“The Poisoned Crown” continues Maurice Druon’s trend of giving away the fates of central characters RIGHT IN THE TITLE. Yes, King Louis X dies, and no, he’s not stabbed or strangled or bludgeoned. He’s poisoned. With that cleared, the third book in the “Accursed Kings” series covers the 15 months or so after the events of “The Strangled Queen.” The quarrels between Robert D’Artois and his aunt Mahaut lead to insurrection of the borderland barons; Louis the Hutin and Clemenzia of Hungary enjoy brief marital bliss before his death; Louis’ more capable brother, Philippe de Poitiers, reconciles with Jeanne of Burgundy; and Guccio Baglioni continues his meteoric social ascent, as well as his doomed romance with Marie, (his tragic inability to gain the acceptance of Marie’s family provides the novel’s only emotional interest.)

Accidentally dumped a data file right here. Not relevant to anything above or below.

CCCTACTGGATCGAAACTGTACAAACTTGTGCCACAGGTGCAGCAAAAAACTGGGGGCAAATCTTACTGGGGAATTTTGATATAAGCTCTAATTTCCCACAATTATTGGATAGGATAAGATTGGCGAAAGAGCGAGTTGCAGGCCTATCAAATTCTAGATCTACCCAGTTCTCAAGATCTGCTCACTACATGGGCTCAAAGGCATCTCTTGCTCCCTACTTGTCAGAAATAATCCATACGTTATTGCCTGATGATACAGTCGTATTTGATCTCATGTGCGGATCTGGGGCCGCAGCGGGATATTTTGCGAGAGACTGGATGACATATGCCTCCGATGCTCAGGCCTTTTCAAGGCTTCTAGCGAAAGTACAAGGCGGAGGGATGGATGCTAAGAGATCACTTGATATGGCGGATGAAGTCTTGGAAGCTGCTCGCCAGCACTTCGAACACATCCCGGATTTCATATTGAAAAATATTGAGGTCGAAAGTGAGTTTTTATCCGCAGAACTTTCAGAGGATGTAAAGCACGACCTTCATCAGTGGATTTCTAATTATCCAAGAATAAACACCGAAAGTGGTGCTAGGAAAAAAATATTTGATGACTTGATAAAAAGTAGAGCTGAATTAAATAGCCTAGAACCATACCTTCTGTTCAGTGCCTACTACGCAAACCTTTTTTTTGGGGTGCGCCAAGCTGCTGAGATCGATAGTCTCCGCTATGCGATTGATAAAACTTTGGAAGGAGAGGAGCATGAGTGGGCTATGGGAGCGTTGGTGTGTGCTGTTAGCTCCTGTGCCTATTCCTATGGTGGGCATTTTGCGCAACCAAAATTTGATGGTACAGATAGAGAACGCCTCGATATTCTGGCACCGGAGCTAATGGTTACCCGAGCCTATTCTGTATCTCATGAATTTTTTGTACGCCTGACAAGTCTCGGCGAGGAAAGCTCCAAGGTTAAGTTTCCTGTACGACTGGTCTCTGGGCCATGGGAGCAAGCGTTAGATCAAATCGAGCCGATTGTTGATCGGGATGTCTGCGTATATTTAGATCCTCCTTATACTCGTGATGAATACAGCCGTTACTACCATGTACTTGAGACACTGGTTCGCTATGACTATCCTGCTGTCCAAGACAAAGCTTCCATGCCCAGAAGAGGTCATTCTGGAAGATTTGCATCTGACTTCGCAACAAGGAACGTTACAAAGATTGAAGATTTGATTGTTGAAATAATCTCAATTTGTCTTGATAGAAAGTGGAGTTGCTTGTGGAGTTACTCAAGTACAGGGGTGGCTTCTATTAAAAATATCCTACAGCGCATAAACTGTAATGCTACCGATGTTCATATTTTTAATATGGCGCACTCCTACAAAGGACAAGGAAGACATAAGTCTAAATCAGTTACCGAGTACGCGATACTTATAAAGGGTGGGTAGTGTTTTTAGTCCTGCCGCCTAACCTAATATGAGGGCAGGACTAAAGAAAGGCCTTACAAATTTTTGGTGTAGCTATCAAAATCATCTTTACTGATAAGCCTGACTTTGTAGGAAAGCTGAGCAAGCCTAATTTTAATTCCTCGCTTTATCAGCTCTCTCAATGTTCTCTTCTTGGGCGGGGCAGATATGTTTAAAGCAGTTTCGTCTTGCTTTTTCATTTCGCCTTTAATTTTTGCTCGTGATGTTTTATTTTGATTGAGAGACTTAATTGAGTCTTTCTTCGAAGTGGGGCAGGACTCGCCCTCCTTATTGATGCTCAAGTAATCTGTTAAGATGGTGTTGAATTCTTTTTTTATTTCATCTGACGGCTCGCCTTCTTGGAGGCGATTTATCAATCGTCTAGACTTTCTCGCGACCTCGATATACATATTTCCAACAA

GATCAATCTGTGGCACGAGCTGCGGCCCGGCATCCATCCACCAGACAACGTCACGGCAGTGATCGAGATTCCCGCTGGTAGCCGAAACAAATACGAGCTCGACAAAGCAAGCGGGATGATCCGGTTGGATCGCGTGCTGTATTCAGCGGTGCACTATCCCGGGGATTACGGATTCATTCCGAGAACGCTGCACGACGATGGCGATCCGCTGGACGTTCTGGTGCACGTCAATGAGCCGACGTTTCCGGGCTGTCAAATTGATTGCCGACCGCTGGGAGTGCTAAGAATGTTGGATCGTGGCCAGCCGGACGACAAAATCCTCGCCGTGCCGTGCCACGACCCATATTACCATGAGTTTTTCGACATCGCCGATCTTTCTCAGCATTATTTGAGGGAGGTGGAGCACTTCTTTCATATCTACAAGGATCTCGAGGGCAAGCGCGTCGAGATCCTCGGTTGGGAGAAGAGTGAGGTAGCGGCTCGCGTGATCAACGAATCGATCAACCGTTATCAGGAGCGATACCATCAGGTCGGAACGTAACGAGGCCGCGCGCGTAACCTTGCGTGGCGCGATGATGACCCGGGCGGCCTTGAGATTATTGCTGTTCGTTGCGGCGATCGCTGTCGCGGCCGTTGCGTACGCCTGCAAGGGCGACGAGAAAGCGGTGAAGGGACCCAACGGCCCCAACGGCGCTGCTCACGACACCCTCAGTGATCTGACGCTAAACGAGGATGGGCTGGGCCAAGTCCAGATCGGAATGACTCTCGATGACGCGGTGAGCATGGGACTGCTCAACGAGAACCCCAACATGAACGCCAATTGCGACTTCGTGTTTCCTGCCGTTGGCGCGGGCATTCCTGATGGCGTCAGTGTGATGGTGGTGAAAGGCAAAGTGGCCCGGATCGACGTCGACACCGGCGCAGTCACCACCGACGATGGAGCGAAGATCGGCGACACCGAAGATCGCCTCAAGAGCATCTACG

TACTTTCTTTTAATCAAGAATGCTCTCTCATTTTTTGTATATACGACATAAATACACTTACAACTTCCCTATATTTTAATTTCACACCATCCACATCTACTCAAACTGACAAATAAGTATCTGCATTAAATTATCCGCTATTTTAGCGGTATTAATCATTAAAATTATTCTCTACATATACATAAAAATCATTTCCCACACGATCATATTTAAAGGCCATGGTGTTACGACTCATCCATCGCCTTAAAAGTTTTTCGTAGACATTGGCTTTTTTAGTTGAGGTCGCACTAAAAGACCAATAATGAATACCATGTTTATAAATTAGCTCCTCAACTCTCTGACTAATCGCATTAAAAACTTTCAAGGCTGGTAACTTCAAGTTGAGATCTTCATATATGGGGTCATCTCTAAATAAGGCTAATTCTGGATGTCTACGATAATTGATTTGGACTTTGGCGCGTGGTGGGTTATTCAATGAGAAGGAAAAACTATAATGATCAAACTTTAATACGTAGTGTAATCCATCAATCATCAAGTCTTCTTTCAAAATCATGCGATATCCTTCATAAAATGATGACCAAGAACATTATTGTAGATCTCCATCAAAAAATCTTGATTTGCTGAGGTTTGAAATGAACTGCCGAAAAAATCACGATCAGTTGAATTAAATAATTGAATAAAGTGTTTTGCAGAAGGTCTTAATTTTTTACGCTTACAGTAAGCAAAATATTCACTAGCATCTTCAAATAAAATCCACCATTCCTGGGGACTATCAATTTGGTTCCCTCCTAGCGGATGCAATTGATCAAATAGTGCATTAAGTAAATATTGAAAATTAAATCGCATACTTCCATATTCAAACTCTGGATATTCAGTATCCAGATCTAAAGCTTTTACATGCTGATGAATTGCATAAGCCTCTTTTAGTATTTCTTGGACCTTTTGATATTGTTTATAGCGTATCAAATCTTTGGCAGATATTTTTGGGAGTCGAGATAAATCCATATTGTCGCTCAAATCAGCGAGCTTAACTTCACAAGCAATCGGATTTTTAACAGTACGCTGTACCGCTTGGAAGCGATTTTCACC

It’s a fast read but hardly a stand-alone. More exposition-heavy than even its predecessors, it frequently abandons dramatic scenes to indulge in blocky passages copied-and-pasted from textbooks, in that Dumas-at-his-worst mode.
RATING: GOOD ENOUGH